Yeast two-hybrid interaction maps of α1-AMPK and CFTR COOH-terminal tail. (a) Determination of regions of α1-AMPK important for interaction with CFTR-1411–1480. Functional regions of α1-AMPK are shown schematically at the top, as estimated by sequence homology to yeast Snf1p (38). Constructs containing residues upstream of amino acid 161 were made by high-fidelity PCR amplification using appropriate primers and full-length rat α1-AMPK cDNA (31) as template. Other constructs were either original prey clones identified in the two-hybrid screen (α1-161-550 and 294-550) or were generated by PCR using α1-294-550 prey plasmid as a template. (b) Determination of region and specific residues within CFTR-1411–1480 important for interaction with α1-294-550. Expression of the CFTR-1420–1443 fragment could not be detected by Western analysis. Because lack of interaction observed may have resulted from no expression, it is uncertain whether residues 1444–1457 are required for strong interaction.
Figure 2
Figure 2
Confirmation of AMPK-CFTR interaction by GST pull-down assays. (a) CFTR COOH-terminal tail (GST-CFTR-1411–1480) pulls down α1-AMPK in vitro. Purified liver AMPK holoenzyme (15 ng) was loaded in first lane as reference. (b) GST-α1-AMPK fusion protein expressed in CHO-BQ2 cells pulls down full-length CFTR in vivo. Ten micrograms of the total soluble cellular protein was loaded in first and third (lysate) lanes as reference for CFTR. Second and fourth (beads) lanes show eluate from GSH-Sepharose beads after affinity purification and washing. (c) Comparison of binding strengths of CFTR with NH2-terminal and COOH-terminal GST-α1-AMPK fusion proteins in CHO-BQ2 cells. Lower panel is the same membrane probed with anti-GST antibodies to allow comparisons of different CFTR bands in panel above. (d) GST-α2-AMPK fusion protein expressed in CHO-BQ2 cells pulls down CFTR in vivo. All results shown are representative of at least three replicate experiments.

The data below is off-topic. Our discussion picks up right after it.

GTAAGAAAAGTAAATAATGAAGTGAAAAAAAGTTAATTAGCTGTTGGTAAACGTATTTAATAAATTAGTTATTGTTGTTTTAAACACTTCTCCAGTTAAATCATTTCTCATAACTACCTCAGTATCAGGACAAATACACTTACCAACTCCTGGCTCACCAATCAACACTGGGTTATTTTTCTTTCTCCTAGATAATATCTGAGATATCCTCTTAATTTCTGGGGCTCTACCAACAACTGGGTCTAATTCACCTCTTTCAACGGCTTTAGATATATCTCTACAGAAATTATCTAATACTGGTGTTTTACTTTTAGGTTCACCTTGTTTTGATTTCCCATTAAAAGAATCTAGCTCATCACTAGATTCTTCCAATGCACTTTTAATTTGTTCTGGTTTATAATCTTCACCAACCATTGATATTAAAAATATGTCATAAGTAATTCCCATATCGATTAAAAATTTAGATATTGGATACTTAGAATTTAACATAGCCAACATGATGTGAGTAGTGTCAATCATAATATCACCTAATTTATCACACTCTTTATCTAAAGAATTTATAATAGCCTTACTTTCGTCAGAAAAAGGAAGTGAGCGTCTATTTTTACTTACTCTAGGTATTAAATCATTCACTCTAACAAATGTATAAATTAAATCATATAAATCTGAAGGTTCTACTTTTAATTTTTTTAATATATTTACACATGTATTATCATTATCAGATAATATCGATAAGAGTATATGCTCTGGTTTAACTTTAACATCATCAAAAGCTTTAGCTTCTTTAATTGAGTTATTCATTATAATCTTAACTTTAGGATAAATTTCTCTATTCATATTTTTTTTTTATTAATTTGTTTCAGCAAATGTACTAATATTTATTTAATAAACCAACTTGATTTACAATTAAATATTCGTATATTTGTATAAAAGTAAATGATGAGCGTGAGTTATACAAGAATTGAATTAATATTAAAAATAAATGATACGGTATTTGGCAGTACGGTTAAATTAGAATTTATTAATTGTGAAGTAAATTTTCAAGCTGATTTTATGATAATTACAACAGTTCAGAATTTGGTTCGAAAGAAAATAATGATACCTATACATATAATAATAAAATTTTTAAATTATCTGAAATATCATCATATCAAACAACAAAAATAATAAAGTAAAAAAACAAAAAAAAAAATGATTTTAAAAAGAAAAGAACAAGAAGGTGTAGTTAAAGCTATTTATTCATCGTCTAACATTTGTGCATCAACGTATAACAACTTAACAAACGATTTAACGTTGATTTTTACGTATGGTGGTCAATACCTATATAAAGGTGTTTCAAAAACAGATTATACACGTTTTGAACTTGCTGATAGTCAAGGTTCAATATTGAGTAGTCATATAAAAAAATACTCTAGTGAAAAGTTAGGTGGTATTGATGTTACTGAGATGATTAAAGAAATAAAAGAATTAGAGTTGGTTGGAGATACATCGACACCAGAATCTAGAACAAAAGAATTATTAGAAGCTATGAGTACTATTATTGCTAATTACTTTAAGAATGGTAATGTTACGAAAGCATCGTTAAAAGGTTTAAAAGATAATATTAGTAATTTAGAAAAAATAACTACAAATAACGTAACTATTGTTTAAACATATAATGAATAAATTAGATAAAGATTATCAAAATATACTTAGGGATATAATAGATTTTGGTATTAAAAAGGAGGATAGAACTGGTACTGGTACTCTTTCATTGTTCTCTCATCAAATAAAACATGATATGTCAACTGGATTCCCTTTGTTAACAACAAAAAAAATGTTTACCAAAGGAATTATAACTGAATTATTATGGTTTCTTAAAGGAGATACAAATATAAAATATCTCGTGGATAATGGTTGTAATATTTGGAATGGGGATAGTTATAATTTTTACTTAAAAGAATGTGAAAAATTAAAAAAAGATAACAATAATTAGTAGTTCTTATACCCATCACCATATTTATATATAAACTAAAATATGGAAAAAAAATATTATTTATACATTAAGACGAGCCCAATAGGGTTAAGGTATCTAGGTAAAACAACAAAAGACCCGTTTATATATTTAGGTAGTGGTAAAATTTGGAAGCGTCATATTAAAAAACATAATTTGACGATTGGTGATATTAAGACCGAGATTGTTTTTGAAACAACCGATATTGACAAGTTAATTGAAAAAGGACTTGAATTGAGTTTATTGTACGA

Figure 3
Figure 3
Western blot of lysates from various cell lines. Total protein (10–20 μg per lane) was loaded on a 10% gel and immunoblotted with anti-α1-AMPK antibody (1:1,000), followed by anti-rabbit IgG-HRP (1:10,000).
Figure 4
Figure 4